The success or failure of China’s $736 billion plan to invest in solar, wind, biofuel and nuclear energy is likely to depend on one thing – the price of coal.
Policy and industry analysts warn that if the costs of these new technologies are not commensurate with that of coal, China’s clean tech push may fizzle and fail to attract the private sector investment it needs for long term success.
“The government must gradually lift fossil fuel prices while granting incentives to non-fossil fuels to establish a long-term price signal,” said Wang Yi, deputy head of Policy and Management at the China Academy of Science. Without changes in tariff structures, there would be little incentive for private firms to invest, analysts warn.
State-run firms would be the only ones able to operate at a loss as “they are the ones who can afford to lose money,” said Lin Boqiang, head of Center of Research on Energy Economics at Xiamen University. “The private sector can’t afford waiting around for 5 to 10 years operating at a loss.”
China’s low-carbon energy potential is enormous. The government is aiming for a 45% cut in carbon intensity from 2005 levels by 2020 and a 15% increase in share of renewable vs. primary energy consumption. Certain estimates say that China is ready to build at a minimum 20 nuclear power plants over the next 5 years, each with a capacity of 2GW.
Coal, however, is the elephant in the room. Providing 80% of all electricity for its growing economy, China is the world’s #1 coal user. It constructs, on average, one new coal-fired power plant every week. Switching away from such a plentiful albeit highly polluting resource will be difficult for the economic giant.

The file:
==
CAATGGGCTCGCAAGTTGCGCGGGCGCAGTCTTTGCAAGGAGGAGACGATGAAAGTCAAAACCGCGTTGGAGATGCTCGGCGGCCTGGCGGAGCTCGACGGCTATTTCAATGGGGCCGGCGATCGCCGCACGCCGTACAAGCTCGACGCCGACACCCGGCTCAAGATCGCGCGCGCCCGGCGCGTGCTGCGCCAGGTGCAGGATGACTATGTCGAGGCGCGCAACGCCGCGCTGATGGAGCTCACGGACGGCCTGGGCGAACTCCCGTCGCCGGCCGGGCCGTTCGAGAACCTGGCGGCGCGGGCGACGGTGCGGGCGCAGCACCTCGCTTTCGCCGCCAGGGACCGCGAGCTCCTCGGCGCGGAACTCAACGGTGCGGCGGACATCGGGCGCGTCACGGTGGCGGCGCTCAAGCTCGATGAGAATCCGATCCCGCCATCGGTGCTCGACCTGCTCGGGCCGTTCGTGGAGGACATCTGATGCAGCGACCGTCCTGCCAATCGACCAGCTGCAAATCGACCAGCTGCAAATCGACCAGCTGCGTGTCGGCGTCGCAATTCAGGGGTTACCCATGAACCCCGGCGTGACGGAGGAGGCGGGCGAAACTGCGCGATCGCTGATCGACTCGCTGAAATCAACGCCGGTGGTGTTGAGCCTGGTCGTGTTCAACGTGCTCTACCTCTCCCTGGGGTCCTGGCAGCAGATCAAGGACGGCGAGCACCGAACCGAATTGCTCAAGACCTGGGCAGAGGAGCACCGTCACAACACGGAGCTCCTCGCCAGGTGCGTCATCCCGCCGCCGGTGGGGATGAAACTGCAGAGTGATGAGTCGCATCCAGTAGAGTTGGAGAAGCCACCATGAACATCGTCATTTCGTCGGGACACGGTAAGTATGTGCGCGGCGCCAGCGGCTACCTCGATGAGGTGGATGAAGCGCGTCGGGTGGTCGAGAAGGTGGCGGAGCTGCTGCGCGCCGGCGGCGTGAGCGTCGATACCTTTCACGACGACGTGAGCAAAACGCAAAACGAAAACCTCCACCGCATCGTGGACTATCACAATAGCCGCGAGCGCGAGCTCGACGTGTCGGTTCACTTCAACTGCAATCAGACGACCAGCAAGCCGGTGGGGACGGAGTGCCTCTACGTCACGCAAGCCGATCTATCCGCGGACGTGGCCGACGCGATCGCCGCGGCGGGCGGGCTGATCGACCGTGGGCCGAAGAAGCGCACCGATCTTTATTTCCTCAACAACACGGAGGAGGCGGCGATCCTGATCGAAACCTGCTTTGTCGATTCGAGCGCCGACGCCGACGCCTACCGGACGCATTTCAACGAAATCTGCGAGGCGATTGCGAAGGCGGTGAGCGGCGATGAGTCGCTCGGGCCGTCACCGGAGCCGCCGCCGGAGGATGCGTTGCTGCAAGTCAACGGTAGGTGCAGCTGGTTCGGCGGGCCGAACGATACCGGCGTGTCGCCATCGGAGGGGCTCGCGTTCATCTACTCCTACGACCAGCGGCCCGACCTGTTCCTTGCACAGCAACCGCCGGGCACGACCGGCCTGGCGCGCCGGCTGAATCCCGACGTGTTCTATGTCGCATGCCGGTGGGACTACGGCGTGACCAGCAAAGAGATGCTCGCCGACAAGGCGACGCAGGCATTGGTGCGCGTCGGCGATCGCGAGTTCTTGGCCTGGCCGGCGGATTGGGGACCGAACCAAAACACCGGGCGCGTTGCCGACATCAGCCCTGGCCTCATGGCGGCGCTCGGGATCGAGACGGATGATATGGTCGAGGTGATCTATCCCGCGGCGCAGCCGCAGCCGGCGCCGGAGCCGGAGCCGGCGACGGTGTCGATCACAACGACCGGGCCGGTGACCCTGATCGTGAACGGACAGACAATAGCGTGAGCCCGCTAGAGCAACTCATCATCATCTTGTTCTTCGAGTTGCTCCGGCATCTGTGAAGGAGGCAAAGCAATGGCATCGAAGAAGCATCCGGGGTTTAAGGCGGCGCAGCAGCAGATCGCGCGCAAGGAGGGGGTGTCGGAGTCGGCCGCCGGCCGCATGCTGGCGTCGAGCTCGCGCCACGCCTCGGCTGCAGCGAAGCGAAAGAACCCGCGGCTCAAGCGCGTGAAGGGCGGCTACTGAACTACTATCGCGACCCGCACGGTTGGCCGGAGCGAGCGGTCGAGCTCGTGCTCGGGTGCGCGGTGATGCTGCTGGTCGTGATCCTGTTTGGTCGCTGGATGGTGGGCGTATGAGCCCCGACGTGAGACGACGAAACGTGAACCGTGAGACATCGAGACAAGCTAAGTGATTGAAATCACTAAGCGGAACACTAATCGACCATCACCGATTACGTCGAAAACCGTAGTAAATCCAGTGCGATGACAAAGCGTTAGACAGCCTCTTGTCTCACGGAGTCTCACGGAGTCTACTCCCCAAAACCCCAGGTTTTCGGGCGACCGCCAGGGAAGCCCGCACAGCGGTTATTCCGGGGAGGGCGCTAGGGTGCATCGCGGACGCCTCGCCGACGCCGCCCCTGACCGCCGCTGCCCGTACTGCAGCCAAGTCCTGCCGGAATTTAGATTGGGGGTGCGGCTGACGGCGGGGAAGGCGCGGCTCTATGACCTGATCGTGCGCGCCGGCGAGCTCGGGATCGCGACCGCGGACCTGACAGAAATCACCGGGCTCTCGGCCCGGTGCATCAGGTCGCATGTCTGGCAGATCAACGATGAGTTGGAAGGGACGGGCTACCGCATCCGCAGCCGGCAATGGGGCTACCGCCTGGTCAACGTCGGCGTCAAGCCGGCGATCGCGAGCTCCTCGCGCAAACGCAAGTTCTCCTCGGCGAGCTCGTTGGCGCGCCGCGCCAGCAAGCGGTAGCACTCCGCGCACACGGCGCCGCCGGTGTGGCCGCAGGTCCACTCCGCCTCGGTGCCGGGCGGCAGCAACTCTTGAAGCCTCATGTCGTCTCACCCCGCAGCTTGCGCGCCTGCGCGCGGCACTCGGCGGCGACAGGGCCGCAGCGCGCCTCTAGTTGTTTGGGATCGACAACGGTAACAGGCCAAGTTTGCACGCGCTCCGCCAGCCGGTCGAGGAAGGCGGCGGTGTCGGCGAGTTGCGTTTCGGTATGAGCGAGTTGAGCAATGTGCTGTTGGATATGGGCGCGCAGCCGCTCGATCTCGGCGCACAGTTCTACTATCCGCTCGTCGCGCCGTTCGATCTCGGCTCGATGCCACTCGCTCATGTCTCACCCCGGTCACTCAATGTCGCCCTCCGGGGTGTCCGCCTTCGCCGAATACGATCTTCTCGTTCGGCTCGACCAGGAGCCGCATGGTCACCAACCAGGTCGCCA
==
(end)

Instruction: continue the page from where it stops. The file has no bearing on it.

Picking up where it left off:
On top of that, China has been making improvements to its coal plants to make the burning process cleaner. These generators are called supercritical plants, and they produce approximately 15% less CO2 that conventional plants at about $500-$600 per kW less than in developed OECD nations.
China has overtaken the U.S. as the world’s top emitting country, and it faces tremendous pressure from the international community to wean itself off its coal addiction and get serious about reducing its emissions levels.
Foreign firms such as nuclear Areva of France, wind power equipment producers Gamesa of Spain, U.S.-based First Solar and India-based Suzlon are just a few that will be waiting to see how China’s investment plans develop and how it meets this coal-pricing challenge.